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earlier burfling | later burfling

Memeage swiped from rivka, who swiped it from serenejournal, who swiped it from ...

In more-or-less reverse alphabetical order:
Dar Williams: Part of the first coffeehouse I ever went to (along with Lucy Kaplansky; see below). Her music has gotten a bit more heavily produced and less singer-songwriterly over the years, but I still love songs like "When I Was a Boy" and "The Christians and the Pagans."

Bill Staines: Wonderful old-time folkie; incredibly polished performer.

Solas: Great Celtic band, with both traditional and original music (and willing to explore the darker side of the music scene - "Black Annis", from The Edge of Silence, is a creepily beautiful piece).

Carlos Santana: Back when I was on the Ustafish in Pearl Harbor, one of the junior officers found himself stuck on duty the day of his Santana tickets. I bought one off him for face value, and had a pretty good time. (It helped that it was an outdoor concert; even then, I really didn't go much for super-loud music.)

Pendragon: A Rhode Island-based Celtic group, who I saw once in a very sparsely attended show at the Bull Run in Shirley, Massachusetts. Haven't heard from them for a few years ... did they go and break up without telling me?

Robbie O'Connor: Another great Irish talent who's moved to the Boston area and enriched my life (and many others) as a result.

Katryna and Nerissa Nields: I never got to see the full Nields band together (described by Nerissa, IIRC, as "the two of us and three guys named Dave"); but I did get to see Katryna and Nerissa when the two of them were touring on their own. Well, Katryna was about six months pregnant at that point, but I don't think her daughter was making any major contributions to the act.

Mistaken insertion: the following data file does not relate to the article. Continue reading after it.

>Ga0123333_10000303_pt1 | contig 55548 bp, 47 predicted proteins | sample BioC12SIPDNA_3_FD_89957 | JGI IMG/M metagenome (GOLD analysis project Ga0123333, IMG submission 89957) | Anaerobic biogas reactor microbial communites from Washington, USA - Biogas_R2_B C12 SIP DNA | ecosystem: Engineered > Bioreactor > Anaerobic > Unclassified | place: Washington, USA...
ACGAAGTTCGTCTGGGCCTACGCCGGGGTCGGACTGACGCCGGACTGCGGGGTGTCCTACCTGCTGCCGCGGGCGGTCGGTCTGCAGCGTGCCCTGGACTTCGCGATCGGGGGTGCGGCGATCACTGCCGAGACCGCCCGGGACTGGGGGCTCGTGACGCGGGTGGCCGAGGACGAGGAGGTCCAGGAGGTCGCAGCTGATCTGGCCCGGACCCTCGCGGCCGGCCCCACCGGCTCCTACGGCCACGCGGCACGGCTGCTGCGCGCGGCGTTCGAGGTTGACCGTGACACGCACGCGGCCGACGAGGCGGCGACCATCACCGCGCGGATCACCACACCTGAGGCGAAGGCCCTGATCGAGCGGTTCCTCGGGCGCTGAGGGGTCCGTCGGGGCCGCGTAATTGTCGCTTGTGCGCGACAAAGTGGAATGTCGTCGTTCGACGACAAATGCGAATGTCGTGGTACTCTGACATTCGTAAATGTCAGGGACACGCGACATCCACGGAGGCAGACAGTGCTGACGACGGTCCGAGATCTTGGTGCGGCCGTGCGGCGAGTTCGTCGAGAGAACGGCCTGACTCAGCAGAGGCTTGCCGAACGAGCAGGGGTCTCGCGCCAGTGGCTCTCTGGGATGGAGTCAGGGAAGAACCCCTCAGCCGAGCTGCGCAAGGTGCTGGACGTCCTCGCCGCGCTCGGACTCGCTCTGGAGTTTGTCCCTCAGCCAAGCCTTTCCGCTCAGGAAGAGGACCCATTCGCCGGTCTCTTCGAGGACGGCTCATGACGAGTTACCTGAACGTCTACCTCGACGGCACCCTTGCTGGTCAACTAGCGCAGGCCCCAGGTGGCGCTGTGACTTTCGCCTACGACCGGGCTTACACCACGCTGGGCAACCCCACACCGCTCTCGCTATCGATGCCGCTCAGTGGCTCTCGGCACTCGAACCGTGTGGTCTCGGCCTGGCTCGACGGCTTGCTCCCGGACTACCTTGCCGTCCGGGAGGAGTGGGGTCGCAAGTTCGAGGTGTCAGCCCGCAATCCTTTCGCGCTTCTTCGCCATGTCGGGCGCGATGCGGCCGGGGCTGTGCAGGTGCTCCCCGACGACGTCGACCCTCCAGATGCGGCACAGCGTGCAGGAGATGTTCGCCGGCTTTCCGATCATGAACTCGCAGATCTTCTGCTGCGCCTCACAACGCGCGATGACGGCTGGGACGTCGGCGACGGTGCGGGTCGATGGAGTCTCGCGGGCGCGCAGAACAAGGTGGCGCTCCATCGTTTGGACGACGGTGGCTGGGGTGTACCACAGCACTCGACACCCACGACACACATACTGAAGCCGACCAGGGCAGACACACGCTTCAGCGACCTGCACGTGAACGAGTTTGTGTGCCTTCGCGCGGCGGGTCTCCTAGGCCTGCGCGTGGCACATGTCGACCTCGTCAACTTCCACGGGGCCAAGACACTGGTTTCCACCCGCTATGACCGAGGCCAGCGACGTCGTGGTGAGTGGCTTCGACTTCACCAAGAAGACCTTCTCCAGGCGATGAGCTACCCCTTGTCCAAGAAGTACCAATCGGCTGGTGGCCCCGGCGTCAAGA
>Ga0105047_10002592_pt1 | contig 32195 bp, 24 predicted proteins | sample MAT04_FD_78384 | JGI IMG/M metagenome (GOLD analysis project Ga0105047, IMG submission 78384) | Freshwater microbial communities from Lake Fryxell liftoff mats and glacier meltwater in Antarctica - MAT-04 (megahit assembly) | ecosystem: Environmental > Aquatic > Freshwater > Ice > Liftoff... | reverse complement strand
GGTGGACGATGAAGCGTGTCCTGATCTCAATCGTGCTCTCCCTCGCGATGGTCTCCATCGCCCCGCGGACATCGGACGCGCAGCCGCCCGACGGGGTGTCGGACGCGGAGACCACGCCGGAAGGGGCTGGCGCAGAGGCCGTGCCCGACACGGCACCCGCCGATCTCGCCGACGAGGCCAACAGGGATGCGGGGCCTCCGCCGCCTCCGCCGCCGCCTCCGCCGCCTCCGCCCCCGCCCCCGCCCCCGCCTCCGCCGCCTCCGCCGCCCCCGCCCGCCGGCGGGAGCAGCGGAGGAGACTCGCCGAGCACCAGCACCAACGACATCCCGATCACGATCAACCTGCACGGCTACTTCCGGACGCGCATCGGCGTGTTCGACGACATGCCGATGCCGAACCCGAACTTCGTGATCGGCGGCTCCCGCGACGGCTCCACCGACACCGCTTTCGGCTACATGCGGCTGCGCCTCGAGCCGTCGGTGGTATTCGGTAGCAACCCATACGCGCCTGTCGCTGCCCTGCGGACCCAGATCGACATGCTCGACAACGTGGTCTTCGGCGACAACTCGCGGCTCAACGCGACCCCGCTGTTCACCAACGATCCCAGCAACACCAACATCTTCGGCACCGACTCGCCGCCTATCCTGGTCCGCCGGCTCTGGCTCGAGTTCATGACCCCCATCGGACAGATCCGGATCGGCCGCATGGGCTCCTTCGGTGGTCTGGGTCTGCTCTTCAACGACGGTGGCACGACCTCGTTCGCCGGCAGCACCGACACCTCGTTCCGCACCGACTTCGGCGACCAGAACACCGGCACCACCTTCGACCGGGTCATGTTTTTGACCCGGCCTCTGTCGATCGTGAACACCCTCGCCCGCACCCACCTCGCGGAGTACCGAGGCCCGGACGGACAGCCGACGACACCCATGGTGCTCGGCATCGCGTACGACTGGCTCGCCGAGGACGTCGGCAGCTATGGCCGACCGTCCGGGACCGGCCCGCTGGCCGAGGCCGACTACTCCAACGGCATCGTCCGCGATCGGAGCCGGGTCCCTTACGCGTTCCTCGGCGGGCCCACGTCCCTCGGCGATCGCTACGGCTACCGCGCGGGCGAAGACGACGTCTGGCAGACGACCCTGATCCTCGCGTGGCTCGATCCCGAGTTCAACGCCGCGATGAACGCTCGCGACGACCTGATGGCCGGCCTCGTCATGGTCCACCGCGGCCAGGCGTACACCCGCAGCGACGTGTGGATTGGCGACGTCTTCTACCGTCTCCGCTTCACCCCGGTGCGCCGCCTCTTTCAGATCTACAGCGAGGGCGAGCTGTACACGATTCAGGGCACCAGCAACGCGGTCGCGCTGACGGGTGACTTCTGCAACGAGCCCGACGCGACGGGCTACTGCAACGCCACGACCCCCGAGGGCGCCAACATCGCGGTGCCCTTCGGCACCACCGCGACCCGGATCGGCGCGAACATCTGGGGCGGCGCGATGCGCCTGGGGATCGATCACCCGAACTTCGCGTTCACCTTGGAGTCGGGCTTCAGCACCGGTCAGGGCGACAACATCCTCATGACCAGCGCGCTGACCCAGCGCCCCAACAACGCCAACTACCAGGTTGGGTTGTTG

Natalie MacMaster: A tremendously talented Cape Breton fiddler, she's also a pretty good singer and dancer.

Tommy Makem: This is the guy who got me into Celtic music in the first place. My father had a couple of albums that Tommy did with Liam Clancy, and we would play them on the boombox in our cabin in the backwoods of Maine.

USAF Band of Liberty: The Air Force's New England regional band, they played the first of the Fourth of July concerts at Acton's NARA Park that I attended. (NARA is an old gravel pit, about a mile from my condo, that was transformed by the town into ballfields, a swimming hole, and an outdoor amphitheater.)

Christine Lavin: Funny and folky - and, if memory serves, someone who I first learned of from one of barbarakitten_t's alt.callahans postings. Who else does baton tricks in a Unitarian Universalist coffeehouse?

Lucy Kaplansky: She and Dar Williams did the first coffeehouse that I ever attended. Kind of bummed that she hasn't been out my way for a few years.

John Denver: The first concert I remember going to because I wanted to (rather than one that my parents wanted me to go to, or one that the school wanted me to go to) was a John Denver show when I was still in my teens.

Connie Kaldor: Definitely on the folky side of my eclectic musical spectrum, but with strong doses of humor as well. When I first heard her do Dot Dot Com, I literally fell out of my chair laughing.

Clam Chowder: From my days at the Hopkins Science Fiction Association and various Balticons. Glad to see they're still crabbing along.

The Chieftains: Long time traditional Irish band - saw them at Boston's Symphony Hall a few years back and they durn near brought the house down. Dunno why the website is down, though.

Blue Man Group: Outrageous show. Just mindblowingly weird.

The Boston Pops: I've never fought my way onto the Esplanade for their Fourth of July concerts, but I've been to several of their Symphony Hall gigs.

The Battlefield Band: Yet another great Celtic band, even if their lineup does change every time they go on tour. The first time I saw them, they closed out their first set with "Proud Mary" on the Highland pipes. Holy cow!

Altan: Last but not least, stunningly beautiful vocals (in both Gaelic and English) and touching lyrics (well, I assume the Gaelic lyrics are touching; I know many of the English ones are!). The Blue Idol includes both English and Gaelic versions of "The Pretty Young Girl", with Dolly Parton (!) joining Mairead Ni Mhaonaigh on the English version.